The case of In re Marriage of Kessler (1982), 110 Ill. App.3d 61, is not to the contrary. In Kessler, the appellate court held that it was improper for the trial court to have assessed a portion of the wife's attorney fees against the husband in a dissolution action where the parties had executed a settlement agreement requiring each party to pay his or her own attorney fees. ( Kessler, 110 Ill. App.3d at 74-75.) The court upheld the attorney fee portion of the settlement agreement for three reasons: the terms of the agreement were clear and unequivocal, the agreement was freely and knowingly entered into by the parties and approved by the court, and there was no showing that the wife was unable to pay her fees. ( Kessler, 110 Ill. App.3d at 75.) The court further noted that the parties' intent would be given full force and effect since it was not "repugnant to another rule of law [or] * * * against public policy." Kessler, 110 Ill. App.3d at 75; see also Cimino v. Cimino (1968), 93 Ill. App.2d 412, 416.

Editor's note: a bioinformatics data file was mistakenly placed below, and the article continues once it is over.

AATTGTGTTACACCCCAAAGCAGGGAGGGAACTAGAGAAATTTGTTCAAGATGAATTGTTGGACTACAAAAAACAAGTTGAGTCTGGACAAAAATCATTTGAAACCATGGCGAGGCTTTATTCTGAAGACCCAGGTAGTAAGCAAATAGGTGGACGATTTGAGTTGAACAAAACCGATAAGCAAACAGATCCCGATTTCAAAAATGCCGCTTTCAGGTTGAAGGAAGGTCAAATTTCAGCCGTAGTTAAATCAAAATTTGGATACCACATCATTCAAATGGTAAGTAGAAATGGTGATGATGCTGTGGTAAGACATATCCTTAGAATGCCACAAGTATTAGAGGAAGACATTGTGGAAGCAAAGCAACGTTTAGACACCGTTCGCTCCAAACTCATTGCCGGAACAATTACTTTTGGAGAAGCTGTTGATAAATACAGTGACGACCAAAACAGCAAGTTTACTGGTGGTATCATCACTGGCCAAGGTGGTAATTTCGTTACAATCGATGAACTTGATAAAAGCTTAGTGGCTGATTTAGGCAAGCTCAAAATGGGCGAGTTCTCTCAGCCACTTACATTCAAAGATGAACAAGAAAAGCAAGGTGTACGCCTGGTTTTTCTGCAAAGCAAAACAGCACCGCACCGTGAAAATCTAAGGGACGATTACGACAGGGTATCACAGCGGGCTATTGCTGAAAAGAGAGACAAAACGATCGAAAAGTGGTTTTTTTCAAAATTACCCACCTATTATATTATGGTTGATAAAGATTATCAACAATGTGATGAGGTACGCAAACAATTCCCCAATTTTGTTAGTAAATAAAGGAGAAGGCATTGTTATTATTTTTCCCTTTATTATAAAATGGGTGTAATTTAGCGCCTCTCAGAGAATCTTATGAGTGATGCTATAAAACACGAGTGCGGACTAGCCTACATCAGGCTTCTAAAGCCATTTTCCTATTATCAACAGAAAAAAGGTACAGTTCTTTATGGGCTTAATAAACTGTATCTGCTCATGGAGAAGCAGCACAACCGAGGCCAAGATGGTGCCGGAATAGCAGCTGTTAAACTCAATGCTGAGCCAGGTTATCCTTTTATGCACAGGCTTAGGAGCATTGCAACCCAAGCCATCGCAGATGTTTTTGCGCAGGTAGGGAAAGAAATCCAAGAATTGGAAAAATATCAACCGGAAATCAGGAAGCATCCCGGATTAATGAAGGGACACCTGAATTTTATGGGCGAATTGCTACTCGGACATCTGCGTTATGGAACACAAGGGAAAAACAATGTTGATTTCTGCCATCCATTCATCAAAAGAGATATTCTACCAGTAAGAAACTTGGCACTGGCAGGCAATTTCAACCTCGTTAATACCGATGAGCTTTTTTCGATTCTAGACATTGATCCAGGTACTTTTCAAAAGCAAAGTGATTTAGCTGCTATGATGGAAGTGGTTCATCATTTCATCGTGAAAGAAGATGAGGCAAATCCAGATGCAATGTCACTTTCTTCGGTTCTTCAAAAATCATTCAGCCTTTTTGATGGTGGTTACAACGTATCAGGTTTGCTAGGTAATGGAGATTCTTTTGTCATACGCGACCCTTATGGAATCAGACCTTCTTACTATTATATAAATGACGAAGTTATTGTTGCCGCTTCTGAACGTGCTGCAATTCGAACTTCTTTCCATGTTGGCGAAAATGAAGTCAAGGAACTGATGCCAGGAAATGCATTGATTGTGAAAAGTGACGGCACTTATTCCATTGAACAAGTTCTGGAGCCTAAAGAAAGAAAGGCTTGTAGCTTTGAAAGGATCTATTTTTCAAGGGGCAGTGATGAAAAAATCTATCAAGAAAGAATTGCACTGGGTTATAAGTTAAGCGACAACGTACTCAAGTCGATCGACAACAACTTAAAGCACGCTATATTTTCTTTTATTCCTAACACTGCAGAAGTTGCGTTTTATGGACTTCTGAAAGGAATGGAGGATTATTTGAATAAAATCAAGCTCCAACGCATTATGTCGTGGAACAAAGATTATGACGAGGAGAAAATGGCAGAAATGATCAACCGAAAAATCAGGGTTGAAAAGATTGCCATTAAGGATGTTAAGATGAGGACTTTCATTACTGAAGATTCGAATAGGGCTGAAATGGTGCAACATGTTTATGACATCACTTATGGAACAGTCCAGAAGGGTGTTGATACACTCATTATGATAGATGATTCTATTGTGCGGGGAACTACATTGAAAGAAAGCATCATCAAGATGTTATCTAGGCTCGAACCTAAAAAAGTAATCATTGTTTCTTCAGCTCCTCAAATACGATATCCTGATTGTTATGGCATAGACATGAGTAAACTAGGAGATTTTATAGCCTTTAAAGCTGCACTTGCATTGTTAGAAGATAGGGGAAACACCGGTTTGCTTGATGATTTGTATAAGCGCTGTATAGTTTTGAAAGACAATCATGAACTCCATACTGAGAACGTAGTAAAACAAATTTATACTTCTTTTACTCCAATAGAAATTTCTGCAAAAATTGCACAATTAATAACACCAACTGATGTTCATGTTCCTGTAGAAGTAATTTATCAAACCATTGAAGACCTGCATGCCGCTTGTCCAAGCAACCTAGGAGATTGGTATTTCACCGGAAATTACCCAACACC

Unlike Kessler, it is admitted in this case that the mother does not have the ability to pay her attorney fees. We also believe that giving effect to the parties' intentions here would most likely run afoul of Rule 4.2 of the Rules of Professional Conduct (134 Ill.2d R. 4.2) prohibiting retained attorneys from communicating with other represented parties in the same matter on the subject of representation without the consent of those other parties' attorneys. The record here shows that the settlement agreement was drawn up by the father's lawyer and executed by the parties, all without Chapski's knowledge and while he was attorney of record for the mother. We will not condone such actions. We therefore hold that, under the circumstances here presented, the provision in the settlement agreement requiring each party to pay his or her own attorney fees is void. Thus, the trial court properly awarded attorney fees to Chapski payable by the father. It is not necessary to our decision to pass on the validity of the settlement agreement in its entirety.